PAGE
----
SML3 Unuhu 36.269 4.867 68.415 1.026 520.684 0.003 625.368
SML4 Iyiokwu 39.050 2.550 97.834 2.166 722.706 0.003 859.590
SML5 Ndiechi 52.028 2.202 64.196 1.847 557.543 0.003 673.767
SML6 Obusie 21.205 1.159 64.196 1.824 582.582 0.002 667.983
SML7 Ebonyi River 35.110 1.506 57.127 1.938 488.647 0.002 580.884
SML8 Ezeagu 32.908 3.476 53.820 1.060 478.383 0.001 565.111
SML9 Agbaja 46.255 2.898 80.873 2.281 644.072 0.001 771.200
SML10 Akpatakpa 38.863 4.288 66.333 1.467 421.581 0.001 526.777
SML11 Juju Hill 38.675 4.867 61.423 1.226 575.682 0.003 675.780
SML12 Obeagu Aba 39.053 2.550 89.834 2.166 712.712 0.003 841.599
SML13 Abaofia 57.034 2.208 74.225 1.847 554.543 0.003 685.802
SML14 Ogbaga 24.214 1.176 68.225 1.843 543.583 0.002 636.022
SML15 Aghamehu 38.112 1.506 59.135 1.938 497.651 0.002 594.898
Min   21.205 1.159 53.820 1.026 401.555 0.001 526.777
Max   57.034 4.867 97.834 2.281 722.706 0.003 795.195
Mean   38.852 2.829 69.589 1.759 557.667 0.001 666.108
UNSCEAR (2000)a> 35.0   45.0   420.0   500.0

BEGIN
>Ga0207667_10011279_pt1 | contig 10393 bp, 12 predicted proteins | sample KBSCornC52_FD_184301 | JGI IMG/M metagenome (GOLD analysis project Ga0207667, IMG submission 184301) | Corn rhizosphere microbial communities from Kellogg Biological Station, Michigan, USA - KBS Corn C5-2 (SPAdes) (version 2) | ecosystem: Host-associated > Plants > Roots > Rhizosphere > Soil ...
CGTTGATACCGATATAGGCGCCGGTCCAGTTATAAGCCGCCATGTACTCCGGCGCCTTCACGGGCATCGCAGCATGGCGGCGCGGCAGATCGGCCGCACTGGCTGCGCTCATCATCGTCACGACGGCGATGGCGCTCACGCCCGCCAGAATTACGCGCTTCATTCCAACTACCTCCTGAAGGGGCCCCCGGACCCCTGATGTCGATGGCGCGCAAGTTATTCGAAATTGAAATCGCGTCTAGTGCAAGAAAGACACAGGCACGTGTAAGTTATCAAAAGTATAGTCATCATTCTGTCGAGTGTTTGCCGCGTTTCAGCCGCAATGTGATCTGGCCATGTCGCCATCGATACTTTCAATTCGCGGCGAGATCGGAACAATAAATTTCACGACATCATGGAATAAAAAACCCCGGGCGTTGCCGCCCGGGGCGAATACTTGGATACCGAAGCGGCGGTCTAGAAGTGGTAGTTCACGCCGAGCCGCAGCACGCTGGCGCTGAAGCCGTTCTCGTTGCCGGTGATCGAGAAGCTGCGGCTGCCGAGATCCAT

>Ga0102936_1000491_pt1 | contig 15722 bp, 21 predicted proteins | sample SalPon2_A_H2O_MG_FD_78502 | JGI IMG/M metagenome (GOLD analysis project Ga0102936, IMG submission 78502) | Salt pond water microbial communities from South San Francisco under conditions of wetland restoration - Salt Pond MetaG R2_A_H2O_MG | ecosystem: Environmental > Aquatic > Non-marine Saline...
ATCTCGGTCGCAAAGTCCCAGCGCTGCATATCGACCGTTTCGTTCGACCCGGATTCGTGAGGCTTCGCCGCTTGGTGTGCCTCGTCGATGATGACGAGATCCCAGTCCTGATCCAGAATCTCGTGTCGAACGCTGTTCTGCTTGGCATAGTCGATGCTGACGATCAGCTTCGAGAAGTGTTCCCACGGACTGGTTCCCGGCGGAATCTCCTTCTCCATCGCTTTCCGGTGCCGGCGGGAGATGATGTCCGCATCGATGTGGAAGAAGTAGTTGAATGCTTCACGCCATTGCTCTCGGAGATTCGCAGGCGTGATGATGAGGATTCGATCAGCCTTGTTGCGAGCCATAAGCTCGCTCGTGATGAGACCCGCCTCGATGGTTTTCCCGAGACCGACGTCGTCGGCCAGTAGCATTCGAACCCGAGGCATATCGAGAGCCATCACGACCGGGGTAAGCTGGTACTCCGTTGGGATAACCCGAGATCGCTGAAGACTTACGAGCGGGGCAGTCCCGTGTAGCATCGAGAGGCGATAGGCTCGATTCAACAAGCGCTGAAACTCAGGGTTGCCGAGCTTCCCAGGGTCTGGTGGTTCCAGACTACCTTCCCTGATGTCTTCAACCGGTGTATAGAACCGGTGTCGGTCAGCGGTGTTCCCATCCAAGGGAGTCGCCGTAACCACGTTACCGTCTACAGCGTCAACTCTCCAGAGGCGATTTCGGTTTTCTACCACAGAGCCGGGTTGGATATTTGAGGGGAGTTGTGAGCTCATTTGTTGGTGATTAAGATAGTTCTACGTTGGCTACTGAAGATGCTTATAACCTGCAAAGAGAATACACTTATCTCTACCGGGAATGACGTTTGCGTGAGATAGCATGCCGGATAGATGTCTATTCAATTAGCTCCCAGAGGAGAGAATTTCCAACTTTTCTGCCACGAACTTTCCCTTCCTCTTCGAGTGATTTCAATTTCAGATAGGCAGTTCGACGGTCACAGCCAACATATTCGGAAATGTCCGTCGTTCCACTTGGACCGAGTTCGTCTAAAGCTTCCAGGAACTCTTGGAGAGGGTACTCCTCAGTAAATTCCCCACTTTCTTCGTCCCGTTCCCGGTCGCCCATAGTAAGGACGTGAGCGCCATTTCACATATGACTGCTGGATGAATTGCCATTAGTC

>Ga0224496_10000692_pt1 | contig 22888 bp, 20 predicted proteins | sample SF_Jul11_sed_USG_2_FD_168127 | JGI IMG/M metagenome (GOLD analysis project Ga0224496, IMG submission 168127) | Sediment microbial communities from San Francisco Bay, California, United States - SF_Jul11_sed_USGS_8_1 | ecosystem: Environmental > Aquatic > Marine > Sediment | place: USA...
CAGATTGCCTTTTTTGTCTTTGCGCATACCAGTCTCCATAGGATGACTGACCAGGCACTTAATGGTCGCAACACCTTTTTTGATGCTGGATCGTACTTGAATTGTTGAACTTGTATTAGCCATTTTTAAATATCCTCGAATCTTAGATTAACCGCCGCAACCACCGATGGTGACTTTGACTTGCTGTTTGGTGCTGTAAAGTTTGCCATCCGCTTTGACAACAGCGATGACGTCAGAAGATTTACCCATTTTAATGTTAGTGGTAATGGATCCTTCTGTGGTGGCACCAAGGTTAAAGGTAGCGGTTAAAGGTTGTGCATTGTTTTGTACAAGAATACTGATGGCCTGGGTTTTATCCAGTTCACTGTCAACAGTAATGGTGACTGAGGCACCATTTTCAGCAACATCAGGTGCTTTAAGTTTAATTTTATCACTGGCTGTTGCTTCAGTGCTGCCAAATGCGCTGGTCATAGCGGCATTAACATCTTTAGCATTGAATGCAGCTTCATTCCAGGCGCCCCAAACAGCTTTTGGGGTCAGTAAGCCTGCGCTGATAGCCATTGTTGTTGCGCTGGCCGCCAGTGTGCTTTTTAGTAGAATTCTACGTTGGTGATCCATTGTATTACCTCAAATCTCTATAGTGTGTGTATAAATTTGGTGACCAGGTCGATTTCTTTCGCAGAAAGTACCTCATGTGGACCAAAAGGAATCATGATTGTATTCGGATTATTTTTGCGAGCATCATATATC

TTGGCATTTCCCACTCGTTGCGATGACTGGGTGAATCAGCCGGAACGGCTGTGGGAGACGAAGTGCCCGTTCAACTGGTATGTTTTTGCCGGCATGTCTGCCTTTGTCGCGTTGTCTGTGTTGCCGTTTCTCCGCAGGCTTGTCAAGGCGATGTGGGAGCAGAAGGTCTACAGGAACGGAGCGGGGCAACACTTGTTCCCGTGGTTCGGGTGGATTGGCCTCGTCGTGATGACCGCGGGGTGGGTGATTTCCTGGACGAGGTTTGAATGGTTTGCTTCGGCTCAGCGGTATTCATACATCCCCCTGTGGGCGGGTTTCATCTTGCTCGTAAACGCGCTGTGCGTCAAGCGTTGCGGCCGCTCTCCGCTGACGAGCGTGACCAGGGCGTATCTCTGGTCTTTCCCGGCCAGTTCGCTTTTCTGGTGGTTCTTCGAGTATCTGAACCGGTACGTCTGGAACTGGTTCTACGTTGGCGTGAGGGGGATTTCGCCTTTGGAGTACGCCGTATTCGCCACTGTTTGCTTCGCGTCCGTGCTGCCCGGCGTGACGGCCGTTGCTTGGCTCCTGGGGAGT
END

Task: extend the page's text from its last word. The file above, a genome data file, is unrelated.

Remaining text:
The activity concentrations were used to estimate several radiological parameters that served to qualify and quantify the radiological hazard associated with the studied construction materials. The absorbed dose rate due to primordial radionuclides ranged from 66.22 to 108.70 nGyh-1 with an average value of 83.95 nGyh-1 (Table 3). The world average total air absorbed dose rate according to UNSCEAR [5] is 55 nGyh-1. The high concentration of absorbed dose rate could be attributed to the high uranium and thorium concentrations, according to Agency for Toxic Substance and Disease Registry [33]. The annual effective dose ranged from 0.08 to 0.13 mSvy-1 with an average value of 0.10 mSvy-1. The annual effective doses is less than the annual dose limit 1.0 mSvy-1 for the public as reported in the Nigeria Basic Ionizing Radiation Regulations [34]. The AGED values ranged from 468.96 to 756.52 mSvy-1 with an average value of 586.03 mSvy-1. The AGED average value obtained is very high when compared with the annual gonadal equivalent dose world average value of 300 mSvy-1 [7]. The high concentrations of AGED in the studied baked shale are highly depended on the uranium and thorium concentrations, according to ATSDR [33]. In most locations, the AGED values doubled when compared with the world average value which implies that the annual gonadal equivalent dose may pose threat to the bone marrow and the bone surface cells of the workers in the quarries. The radium equivalent activity values in the shales ranged from 146.23 to 234.59 Bqkg-1 with an average value of 181.30 Bqkg-1. The activity index provides a useful guideline in regulating the safety standard dwellings. UNSCEAR [5] and Girigisu et al. [20] recommended that Radium equivalent activity in building materials must be below 370 Bqkg-1. Radium causes bone weakening, cranial and nasal tumors. Other diseases caused by radioactivity exposure according to Taskin et al. [35] include lung cancer, pancreas, hepatic, bone, skin, kidney cancers, cataracts, sterility, atrophy of the kidney and leukemia. However, according to Sam et al. [36], the use of a material whose concentration exceeds 370 Bqkg-1 is discouraged to avoid radiation hazards. The calculated values of alpha-indexes ranged from 0.106 to 0.285 with average value of 0.194. The values of the alpha index in the baked shale samples are below the recommended limit, Iα<1 [37], therefore, radon inhalation from the building material samples under investigation are not as large as to restrict their use in construction.